“As for COSON, what gives it legal backing? It shows that Performing Mechanical Rights Society (PMRS) is empty; it means they don’t have a vision or anything to offer as we have been saying all along yet they want one body. MCSN to which I subscribe doesn’t operate like that.”

Creating a monopolist for collecting rights, Ejiro stated, meant that Nigerian artistes would suffer much the same way they had been suffering before, adding that it wouldn’t work for the good of the industry. He advised his colleagues Tony Okoroji and Laolu Akins who are routing for one CMO to have the interest of artistes at heart before proposing their views.

In the same vein, Ejiro declared that the NCC director-general Mr. Adebambo Adewopo was the problem of the industry, and called on the government to change guards in order for new ideas and vision to prevail in the commission. Anything short of introducing new blood at the NCC, he opined, the creative industry would continue to bemoan its fate.

He asserted that “The bane of the industry is the NCC and the driver of that problem is its director-general Mr. Adebambo Adewopo. He has been there for many years now and nothing happens. Does government want to bury the industry? It’s time they make a change and bring people with business idea. The NCC is the problem by not doing what is right. Let’s set the MCSN and PMRS angle aside; the problem is NCC. What they are supposed to do is register CMOs. They started well by calling for registration. But when some people shouted, they postponed the exercise.

“The only way forward is for the NCC to register as many CMOs as possible and not one. You can’t force people to do what they don’t want like asking them to bank with only Union Bank or First Bank. Government should remove Adewopo for the industry to move forward; he’s the only reason why artistes are not enjoying today.

“Yes; that is my position. He has totally lost direction in the running of the NCC. Somebody that has ideas and vision should be appointed.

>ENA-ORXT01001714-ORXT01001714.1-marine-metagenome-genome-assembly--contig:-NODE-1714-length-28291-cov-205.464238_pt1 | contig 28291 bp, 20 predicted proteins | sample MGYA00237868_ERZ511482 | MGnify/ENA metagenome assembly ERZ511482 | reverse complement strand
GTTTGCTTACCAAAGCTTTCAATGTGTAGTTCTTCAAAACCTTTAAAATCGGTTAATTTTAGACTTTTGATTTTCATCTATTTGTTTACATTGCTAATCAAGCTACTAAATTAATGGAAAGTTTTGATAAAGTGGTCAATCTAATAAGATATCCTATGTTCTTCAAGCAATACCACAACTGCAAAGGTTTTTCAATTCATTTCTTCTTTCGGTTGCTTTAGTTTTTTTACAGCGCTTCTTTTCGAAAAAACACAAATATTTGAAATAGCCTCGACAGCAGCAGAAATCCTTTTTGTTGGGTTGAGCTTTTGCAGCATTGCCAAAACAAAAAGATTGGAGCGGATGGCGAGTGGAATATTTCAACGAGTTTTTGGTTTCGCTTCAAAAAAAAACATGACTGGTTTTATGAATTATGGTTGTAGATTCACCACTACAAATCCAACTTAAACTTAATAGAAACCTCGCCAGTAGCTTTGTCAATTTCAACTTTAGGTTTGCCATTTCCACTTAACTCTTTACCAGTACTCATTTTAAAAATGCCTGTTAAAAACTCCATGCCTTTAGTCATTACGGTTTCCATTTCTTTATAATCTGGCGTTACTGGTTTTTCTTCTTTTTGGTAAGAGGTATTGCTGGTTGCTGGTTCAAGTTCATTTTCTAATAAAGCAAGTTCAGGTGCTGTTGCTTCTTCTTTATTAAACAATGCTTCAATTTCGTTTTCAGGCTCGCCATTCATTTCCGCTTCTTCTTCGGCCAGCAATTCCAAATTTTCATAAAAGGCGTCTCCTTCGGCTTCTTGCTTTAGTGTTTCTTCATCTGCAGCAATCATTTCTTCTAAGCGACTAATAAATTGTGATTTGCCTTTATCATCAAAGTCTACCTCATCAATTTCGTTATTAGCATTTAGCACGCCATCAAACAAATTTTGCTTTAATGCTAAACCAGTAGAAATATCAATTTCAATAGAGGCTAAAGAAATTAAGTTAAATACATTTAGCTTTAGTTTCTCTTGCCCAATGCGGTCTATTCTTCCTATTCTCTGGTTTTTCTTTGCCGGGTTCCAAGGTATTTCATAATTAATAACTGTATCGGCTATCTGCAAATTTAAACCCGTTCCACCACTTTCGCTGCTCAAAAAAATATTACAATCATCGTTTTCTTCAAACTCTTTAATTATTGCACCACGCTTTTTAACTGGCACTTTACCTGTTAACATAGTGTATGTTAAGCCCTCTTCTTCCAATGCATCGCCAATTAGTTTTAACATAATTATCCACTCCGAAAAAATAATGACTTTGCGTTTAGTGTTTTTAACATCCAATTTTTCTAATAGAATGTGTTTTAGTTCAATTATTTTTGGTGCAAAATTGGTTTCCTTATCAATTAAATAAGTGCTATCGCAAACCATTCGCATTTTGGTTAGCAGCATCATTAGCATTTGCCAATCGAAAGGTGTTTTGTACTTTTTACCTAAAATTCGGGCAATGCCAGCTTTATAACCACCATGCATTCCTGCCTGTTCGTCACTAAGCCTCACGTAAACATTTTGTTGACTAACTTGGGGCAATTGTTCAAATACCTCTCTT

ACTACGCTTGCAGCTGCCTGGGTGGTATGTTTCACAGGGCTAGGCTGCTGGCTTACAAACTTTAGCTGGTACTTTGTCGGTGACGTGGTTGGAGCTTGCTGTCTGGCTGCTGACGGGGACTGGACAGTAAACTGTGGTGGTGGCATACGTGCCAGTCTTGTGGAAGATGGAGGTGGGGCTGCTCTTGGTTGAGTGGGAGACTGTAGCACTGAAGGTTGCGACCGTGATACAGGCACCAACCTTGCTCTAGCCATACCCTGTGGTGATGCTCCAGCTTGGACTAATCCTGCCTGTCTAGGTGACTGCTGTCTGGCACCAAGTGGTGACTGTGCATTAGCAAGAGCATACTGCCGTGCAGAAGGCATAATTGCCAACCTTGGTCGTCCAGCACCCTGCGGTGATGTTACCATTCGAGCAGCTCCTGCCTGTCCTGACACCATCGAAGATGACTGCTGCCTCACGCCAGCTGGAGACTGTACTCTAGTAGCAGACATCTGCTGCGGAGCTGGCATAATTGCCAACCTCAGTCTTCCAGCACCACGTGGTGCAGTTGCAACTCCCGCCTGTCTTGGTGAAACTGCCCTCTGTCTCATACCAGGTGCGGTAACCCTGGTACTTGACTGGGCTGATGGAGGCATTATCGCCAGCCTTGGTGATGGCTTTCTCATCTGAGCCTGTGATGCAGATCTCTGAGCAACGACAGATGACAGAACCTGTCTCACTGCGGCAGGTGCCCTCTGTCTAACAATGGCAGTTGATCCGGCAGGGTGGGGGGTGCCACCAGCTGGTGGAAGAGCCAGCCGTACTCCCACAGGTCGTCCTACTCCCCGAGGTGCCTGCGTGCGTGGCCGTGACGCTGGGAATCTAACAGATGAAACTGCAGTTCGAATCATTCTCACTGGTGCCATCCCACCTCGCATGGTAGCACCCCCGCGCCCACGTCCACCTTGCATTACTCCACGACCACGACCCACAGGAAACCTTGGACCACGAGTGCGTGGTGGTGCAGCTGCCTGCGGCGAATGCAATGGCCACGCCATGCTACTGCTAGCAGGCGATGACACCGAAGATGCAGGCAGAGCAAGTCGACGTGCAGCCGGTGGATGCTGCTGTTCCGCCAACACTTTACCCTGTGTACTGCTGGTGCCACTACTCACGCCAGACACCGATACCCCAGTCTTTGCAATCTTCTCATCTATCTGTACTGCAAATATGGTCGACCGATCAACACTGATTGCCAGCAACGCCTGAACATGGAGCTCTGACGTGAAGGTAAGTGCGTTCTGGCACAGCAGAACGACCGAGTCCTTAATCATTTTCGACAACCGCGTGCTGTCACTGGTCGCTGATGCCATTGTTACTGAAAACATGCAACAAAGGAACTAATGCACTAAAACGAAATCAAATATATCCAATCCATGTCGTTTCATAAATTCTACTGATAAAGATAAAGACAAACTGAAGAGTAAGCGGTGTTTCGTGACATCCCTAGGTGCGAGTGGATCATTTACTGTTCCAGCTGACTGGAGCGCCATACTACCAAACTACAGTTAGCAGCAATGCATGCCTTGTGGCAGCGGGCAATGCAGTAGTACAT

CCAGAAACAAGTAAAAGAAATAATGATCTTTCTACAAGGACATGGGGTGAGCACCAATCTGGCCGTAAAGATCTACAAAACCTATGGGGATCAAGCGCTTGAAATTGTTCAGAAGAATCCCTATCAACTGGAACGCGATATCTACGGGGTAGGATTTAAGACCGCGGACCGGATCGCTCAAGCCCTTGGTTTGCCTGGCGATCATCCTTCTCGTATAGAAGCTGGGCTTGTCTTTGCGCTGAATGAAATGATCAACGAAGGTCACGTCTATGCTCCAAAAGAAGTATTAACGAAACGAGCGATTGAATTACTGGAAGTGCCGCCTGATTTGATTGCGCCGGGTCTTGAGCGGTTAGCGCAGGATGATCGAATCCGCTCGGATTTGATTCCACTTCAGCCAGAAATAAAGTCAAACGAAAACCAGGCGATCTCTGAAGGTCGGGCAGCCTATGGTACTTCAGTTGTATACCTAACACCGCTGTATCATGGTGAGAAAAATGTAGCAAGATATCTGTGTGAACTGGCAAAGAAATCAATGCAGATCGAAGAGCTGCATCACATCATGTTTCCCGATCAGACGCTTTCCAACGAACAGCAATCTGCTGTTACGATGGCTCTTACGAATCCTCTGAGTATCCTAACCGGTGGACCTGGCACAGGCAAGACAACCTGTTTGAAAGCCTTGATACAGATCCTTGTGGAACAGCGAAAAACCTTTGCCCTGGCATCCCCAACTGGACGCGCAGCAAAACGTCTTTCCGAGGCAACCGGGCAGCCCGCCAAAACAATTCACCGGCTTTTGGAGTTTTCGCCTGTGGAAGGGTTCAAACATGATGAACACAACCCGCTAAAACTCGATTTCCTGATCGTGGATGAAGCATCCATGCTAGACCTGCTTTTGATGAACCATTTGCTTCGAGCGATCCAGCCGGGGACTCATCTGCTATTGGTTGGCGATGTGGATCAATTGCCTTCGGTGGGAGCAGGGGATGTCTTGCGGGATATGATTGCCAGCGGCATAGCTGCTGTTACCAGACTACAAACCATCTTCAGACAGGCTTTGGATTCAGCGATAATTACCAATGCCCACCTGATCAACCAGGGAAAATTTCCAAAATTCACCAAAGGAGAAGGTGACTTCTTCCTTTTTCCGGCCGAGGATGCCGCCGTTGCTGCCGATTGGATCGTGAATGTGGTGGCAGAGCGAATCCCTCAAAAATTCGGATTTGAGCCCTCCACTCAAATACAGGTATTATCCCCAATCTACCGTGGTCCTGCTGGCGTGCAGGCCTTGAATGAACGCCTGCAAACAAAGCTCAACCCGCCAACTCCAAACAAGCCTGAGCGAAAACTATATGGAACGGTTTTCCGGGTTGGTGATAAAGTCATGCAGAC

“The man is confused. Piracy is at its highest level yet the NCC is doing nothing. So what are we keeping him for? The creative industry is dying, and people are exploiting the works of artistes without paying”.

Ejiro noted that the fight against such ills like female trafficking, poverty and unemployment might yield little result if the creative industry that absorbs an army of youth is allowed to continue to rot as the industry currently does.

Ejiro advised rights owners to grab the bull by the horn by coming together to speak with one voice in order to move the industry forward. He maintained that if practitioners kept complaining or merely lamenting the problems in the industry nothing would happen, adding that it was time they took action.

Asked if he wasn’t echoing COSON’s position with its series of actions like the hunger strike and fight against piracy, Ejiro insisted the said hunger strike was a mere political ruse by PMRS and some funny, jobless characters, who wanted attention for themselves. For any action to have maximum effect, Ejiro stated that a powerful delegation might be sent to the Acting President Goodluck Jonathan, adding that plans were already afoot to that effect.

Such high-power delegation, he argued, would impress on the Presidency the need to save the industry from the ineptitude of the NCC boss before repositioning the industry. According to him, Acting President Jonathan was a lover of the creative industry as demonstrated by his support for Africa Movie Academy Award (AMAA) while he was governor of Bayelsa State.

Ejiro said he was intrigued that the NCC and its boss were foot-dragging in licensing CMOs long after it led the industry to believe it meant business. The one question he really would want the NCC boss to answer is when will multiple CMOs be licensed?

According to him, he and other industry stakeholders want answers fast to stem the tide of losses Nigeria’s music industry has continued to suffer. And, with the NCC dragging its feet in licensing CMOs, Ejiro said, artistes’ suffering might continue unabated.